26.
Greipp PR, Lust JA, O'Fallon WM, Katzmann JA, Witzig TE, Kyle RA. Plasma cell labeling index and beta 2-microglobulin predict survival independent of thymidine kinase and C-reactive protein in multiple myeloma. Blood 1993;81:3382-7.  Back to cited text no. 26
    
27.
Shuster J, Gold P, Poulik MD. Beta 2-microglogulin levels in cancerous and other disease states. Clin Chim Acta 1976;67:307-13.  Back to cited text no. 27
    
28.
Lynch HT, Sanger WG, Pirruccello S, Quinn-Laquer B, Weisenburger DD. Familial multiple myeloma: A family study and review of the literature. J Natl Cancer Inst 2001;93:1479-83.  Back to cited text no. 28
    
29.
Pasquali S, Zucchelli P, Casanova S, Cagnoli L, Confalonieri R, Pozzi C, et al. Renal histological lesions and clinical syndromes in multiple myeloma. Renal Immunopathology Group. Clin Nephrol 1987;27:222-8.  Back to cited text no. 29
    
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Iványi B. Renal complications in multiple myeloma. Acta Morphol Hung 1989;37:235-43.  Back to cited text no. 30
    
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Benabe JE, Martinez-Maldonado M. Hypercalcemic nephropathy. Arch Intern Med 1978;138:777-9.  Back to cited text no. 31
    
32.
Smolens P, Barnes JL, Kreisberg R. Hypercalcemia can potentiate the nephrotoxicity of Bence Jones proteins. J Lab Clin Med 1987;110:460-5.  Back to cited text no. 32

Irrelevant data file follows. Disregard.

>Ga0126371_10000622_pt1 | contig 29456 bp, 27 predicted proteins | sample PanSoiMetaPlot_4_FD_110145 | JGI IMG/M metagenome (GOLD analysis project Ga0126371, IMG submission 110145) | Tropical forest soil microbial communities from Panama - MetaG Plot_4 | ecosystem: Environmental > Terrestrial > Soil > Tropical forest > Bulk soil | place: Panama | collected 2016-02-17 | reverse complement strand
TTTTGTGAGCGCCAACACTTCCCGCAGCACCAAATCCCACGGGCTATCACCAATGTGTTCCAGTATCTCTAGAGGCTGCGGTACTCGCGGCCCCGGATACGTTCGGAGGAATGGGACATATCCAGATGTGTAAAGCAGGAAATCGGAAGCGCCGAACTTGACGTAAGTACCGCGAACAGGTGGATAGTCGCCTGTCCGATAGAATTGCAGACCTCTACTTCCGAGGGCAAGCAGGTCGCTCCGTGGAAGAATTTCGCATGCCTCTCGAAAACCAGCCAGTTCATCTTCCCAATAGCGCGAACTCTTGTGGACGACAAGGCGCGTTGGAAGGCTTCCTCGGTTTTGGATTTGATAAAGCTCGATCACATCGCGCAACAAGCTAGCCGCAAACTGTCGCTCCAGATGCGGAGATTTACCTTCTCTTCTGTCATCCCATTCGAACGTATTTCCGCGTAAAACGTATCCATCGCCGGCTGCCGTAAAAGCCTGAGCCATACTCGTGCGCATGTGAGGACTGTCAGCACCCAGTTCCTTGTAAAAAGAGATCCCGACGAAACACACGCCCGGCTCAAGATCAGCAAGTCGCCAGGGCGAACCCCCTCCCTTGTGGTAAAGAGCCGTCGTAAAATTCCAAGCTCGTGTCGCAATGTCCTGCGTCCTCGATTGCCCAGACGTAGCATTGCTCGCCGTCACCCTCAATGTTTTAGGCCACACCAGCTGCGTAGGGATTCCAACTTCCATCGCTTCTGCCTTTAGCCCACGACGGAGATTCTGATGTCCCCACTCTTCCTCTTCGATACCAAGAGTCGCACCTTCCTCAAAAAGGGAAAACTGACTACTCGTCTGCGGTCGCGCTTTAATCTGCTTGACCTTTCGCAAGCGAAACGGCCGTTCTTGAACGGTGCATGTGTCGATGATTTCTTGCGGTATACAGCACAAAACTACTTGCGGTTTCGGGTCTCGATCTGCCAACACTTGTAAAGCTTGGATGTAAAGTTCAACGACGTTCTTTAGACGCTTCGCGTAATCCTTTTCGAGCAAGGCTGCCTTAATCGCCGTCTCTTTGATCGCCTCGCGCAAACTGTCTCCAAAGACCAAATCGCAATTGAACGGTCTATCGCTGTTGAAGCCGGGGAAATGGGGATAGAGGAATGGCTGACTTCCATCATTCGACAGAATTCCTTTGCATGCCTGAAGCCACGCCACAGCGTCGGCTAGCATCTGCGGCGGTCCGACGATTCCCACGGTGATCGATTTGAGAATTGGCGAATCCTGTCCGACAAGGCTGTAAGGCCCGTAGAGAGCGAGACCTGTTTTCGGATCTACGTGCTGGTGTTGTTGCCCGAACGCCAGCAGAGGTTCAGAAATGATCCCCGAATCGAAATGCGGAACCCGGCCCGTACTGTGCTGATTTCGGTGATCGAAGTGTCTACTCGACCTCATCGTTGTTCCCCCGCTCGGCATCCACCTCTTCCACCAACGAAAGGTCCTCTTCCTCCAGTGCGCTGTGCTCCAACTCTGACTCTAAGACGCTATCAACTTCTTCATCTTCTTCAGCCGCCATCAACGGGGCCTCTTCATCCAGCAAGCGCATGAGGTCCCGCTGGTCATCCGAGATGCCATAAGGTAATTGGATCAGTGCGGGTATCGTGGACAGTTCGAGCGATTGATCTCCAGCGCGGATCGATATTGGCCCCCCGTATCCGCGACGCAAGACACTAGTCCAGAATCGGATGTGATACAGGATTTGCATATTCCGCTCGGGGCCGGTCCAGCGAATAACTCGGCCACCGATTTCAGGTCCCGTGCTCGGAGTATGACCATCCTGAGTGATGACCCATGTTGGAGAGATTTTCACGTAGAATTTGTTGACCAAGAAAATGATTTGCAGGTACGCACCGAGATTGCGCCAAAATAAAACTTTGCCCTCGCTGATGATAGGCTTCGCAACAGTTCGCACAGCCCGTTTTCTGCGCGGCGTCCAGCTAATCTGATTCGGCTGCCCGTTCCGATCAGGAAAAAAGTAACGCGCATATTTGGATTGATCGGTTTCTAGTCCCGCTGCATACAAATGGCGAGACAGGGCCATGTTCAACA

33.
Rajkumar SV, Fonseca R, Dispenzieri A, Lacy MQ, Lust JA, Witzig TE, et al. Methods for estimation of bone marrow plasma cell involvement in myeloma: Predictive value for response and survival in patients undergoing autologous stem cell transplantation. Am J Hematol 2001;68:269-75.  Back to cited text no. 33
    
34.
Tienhaara A, Pulkki K, Mattila K, Irjala K, Pelliniemi TT. Serum immunoreactive interleukin-6 and C-reactive protein levels in patients with multiple myeloma at diagnosis. Br J Haematol 1994;86:391-3.  Back to cited text no. 34
    
35.
Brown RD, Snowdon L, Uhr E, Gibson J, Joshua D. C-reactive protein (CRP) levels do not reflect disease status in patients with multiple myeloma. Leuk Lymphoma 1993;9:509-12.  Back to cited text no. 35
    


    Figures

  [Figure 1], [Figure 2], [Figure 3]
 
 
    Tables

  [Table 1], [Table 2], [Table 3], [Table 4]